Learn how to grow I’itoi onions, one of the easiest vegetables to plant and grow. Today, this once little known and nearly extinct vegetable is enjoying a resurgence in popularity as home gardeners and commercial growers alike appreciate the ease of growing and delicious flavor of I’itoi onions.
I’itoi onions (pronounced “EE-EE-toy”) have a long history in the Sonoran Desert. According to legend, I’itoi – the creator of the O’odham people – called his people together and presented them with onions to plant and share. Learn how to grow I’itoi onions, and you can share them with your friends and neighbors too!
How to Grow I'itoi Onions
1. Understand how to grow I'itoi Onions
I’itoi onions are a multiplier onion (allium cepa var. Aggregatum). The onions do not produce seeds but are grown from bulbs planted in the ground. The planted bulb multiplies and is propagated by division of bulbs. This easy-to-grow onion rarely (if ever) sends up flower stalks and bolts. I’itoi onions tolerate and even thrive in the Sonoran Desert’s difficult growing conditions. One bulb becomes 8 or 10 bulbs, which in turn become more bulbs. You will be amazed how quickly these bulbs multiply.
2. Plant I’itoi onions correctly
- In the low desert of Arizona, plant I’itoi onions with the monsoon moisture in July; continue planting through November.
- In cold winter areas plant I’itoi onions in the spring.
- Plant each bulb about an inch deep, 6-8 inches apart. For square foot gardening plant 4 bulbs per square.
- I’itoi onions tolerate native soil well and do not require additional feeding. However, richer soil will produce larger bulbs and shoots.
- I’itoi onions also tolerate dry conditions and will respond to monsoons and other rains with growth. Just as with amendments to the soil, regular watering produces larger bulbs and shoots.
3. Plant I’itoi onions as companion plants
Because I’itoi onions are easy to grow, it is simple to plant them throughout the garden. Onions are excellent companion plants for brassicas, beets, strawberries and tomatoes. Simply plant one bulb near the plant and the I’itoi onions will grow and divide, and provide the benefits of companion planting. Do not plant near peas and beans as plants in the onion family may impede their growth. For more information on preventing pests organically, read this post.
4. Use all parts of the I’itoi onion
As green shoots develop, they can be harvested by trimming them off the onion and used like chives in recipes. The greens have a mild flavor and work well in most recipes that call for chives.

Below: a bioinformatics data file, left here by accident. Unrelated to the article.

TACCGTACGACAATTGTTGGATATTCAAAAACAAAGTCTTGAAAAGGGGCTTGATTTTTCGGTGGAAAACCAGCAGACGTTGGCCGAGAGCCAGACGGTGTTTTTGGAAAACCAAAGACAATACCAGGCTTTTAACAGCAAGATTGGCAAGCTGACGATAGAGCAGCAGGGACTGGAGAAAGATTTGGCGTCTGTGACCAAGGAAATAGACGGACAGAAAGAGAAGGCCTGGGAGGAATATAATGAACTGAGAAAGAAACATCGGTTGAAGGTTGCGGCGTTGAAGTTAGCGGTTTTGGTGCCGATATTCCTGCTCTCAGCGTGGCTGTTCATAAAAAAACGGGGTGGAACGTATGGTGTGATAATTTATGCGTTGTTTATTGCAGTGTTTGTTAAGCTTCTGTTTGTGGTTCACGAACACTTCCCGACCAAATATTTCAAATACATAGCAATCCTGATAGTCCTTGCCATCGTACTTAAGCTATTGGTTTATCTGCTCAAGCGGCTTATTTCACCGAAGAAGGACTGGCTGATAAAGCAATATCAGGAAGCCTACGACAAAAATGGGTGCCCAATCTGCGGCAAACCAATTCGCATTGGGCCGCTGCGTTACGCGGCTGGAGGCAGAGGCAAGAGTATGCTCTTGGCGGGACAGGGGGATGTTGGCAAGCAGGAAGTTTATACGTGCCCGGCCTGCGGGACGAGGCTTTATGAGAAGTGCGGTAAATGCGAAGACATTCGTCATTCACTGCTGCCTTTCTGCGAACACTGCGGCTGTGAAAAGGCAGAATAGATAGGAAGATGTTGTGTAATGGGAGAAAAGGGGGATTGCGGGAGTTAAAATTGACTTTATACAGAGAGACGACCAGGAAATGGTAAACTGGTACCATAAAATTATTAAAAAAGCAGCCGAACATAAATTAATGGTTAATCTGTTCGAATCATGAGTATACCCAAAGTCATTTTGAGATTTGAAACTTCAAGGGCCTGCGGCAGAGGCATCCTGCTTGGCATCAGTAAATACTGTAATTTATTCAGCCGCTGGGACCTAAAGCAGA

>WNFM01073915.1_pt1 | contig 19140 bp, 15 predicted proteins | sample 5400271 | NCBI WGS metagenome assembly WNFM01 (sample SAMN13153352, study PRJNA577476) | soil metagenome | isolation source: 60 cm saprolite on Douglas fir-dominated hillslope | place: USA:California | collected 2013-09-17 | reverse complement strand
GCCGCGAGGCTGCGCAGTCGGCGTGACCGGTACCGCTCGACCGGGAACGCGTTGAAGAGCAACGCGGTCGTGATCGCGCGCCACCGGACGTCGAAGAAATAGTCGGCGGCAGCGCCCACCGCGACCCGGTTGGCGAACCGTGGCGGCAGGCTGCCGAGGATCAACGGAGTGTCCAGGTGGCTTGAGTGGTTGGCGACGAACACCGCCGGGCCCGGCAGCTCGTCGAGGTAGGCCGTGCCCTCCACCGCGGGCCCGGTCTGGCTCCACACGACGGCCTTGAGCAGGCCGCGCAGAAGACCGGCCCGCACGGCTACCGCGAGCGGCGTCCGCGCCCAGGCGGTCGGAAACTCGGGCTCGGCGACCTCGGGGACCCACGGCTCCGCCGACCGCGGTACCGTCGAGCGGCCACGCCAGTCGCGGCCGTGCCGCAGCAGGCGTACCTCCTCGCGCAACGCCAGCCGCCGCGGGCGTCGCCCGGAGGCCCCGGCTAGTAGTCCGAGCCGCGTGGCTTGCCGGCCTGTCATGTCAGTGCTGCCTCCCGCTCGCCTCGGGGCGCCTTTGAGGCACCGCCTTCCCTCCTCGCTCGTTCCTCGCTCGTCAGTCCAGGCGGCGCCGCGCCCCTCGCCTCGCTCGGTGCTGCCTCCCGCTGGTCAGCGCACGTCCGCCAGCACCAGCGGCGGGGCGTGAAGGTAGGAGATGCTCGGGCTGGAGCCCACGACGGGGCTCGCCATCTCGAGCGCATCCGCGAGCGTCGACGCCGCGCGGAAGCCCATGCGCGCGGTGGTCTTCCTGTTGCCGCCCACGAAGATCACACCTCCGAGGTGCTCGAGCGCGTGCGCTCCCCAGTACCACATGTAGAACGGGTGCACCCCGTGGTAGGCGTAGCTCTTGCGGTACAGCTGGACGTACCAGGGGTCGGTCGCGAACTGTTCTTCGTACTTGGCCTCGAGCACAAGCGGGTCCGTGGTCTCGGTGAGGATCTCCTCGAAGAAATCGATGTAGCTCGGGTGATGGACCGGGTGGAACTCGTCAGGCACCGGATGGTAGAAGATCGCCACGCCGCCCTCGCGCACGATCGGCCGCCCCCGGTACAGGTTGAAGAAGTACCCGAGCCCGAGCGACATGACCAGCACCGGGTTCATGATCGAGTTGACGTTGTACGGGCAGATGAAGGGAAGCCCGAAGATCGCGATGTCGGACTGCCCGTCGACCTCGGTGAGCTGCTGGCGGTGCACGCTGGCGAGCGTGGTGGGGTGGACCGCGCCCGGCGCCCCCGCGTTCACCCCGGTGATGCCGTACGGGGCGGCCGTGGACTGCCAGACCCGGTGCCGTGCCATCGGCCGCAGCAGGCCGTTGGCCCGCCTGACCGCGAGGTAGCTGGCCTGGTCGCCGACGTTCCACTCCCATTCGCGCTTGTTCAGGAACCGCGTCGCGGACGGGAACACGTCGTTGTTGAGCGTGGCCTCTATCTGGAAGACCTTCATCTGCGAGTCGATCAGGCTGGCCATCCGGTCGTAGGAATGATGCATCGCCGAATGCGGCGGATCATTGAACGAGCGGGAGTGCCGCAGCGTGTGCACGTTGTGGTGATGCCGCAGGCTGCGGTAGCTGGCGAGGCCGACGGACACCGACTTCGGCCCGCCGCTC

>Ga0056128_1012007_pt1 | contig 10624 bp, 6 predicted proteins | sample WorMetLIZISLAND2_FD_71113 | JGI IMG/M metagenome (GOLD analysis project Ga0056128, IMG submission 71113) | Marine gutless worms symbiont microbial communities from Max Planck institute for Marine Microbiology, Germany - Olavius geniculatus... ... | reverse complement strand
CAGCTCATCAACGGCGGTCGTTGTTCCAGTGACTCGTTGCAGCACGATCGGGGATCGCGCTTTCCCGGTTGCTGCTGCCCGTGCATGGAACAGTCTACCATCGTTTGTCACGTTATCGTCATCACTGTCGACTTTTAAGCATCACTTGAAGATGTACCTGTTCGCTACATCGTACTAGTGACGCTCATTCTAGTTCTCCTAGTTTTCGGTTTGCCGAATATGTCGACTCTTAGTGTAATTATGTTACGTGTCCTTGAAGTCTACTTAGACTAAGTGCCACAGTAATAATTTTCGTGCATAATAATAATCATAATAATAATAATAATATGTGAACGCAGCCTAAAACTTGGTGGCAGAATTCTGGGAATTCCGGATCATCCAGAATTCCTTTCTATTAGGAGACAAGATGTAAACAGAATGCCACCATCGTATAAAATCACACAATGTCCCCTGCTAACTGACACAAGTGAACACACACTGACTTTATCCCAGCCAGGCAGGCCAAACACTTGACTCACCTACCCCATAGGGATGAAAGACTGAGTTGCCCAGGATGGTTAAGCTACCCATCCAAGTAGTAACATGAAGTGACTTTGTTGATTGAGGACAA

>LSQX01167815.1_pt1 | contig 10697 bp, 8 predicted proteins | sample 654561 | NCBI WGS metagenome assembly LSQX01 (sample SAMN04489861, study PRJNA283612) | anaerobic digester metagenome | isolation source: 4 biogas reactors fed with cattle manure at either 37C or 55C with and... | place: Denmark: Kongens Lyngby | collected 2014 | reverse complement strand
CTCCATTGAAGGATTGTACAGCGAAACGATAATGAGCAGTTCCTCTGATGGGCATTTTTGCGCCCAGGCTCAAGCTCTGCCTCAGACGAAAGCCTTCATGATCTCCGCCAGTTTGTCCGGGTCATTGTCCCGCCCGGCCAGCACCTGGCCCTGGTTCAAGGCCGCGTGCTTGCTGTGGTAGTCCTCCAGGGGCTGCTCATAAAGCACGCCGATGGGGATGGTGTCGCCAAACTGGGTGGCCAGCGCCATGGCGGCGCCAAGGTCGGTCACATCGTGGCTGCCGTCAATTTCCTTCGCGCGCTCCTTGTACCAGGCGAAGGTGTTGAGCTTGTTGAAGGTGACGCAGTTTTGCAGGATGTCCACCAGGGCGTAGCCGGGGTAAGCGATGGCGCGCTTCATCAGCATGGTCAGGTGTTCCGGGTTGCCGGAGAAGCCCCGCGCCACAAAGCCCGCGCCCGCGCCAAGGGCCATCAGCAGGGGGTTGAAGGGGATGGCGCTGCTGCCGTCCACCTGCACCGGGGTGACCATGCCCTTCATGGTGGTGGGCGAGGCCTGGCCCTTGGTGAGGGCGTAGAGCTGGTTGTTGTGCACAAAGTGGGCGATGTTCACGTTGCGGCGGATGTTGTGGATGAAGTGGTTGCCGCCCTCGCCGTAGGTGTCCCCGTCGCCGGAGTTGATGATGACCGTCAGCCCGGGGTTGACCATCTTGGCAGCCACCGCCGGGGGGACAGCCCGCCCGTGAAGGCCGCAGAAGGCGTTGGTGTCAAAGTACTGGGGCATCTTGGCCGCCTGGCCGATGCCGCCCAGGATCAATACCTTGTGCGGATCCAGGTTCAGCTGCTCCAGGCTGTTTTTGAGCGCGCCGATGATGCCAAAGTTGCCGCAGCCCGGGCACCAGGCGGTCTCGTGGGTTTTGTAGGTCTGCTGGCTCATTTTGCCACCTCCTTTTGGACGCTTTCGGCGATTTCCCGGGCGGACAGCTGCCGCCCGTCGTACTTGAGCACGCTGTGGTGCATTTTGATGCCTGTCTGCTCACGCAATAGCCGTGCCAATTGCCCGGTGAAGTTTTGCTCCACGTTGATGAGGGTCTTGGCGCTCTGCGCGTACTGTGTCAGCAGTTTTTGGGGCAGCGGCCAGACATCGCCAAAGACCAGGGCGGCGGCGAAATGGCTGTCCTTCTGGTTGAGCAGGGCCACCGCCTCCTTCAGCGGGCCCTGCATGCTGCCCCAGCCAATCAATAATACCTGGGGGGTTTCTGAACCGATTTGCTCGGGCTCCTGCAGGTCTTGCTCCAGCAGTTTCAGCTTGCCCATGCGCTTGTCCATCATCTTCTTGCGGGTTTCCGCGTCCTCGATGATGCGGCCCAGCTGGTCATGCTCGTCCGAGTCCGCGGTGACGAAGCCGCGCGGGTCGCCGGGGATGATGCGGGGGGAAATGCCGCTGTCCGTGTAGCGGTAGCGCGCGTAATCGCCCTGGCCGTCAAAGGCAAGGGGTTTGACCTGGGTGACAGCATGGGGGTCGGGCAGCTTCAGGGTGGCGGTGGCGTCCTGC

You can also harvest individual bulbs as needed throughout the growing season. To use bulb, wash well and peel back skin to remove it. The bulbs have a mild peppery flavor similar to shallots. They are delicious sautéed and in recipes that call for shallots or onions.
5. Gather and share your harvest
In the low desert of Arizona, harvest I’itoi onions for storage during the month of May. Pull up clumps of onions and allow to cure following the directions below.
It’s important to cure I’itoi onions before storing for longer storage life. Onions may rot and mold if not cured and stored properly.
How to cure I’itoi onions:
- Choose a shady, protected location that is around 75-80°F. Provide a slight breeze with a fan if possible if it is indoors.
- Lay the onions out in a single layer on a rack or floor
- Allow the onion stems to wither and the papery skins to tighten around the onions.
- Trim stems to about 1″ when the necks are moisture free and completely tight and dry.
- Separate clumps into single onions if desired.
Store cured I’itoi onions in a dry, cool place. A great way to store onions is in mesh net bags (I use these mesh bags from Amazon) hung up in a cool place.
Pinch yourself when you realize that your few planted bulbs multiplied many, many times! Each time you harvest I’itoi onions, save some to plant and share some with others. Teach others how to grow I’itoi onions, and share what you’ve learned!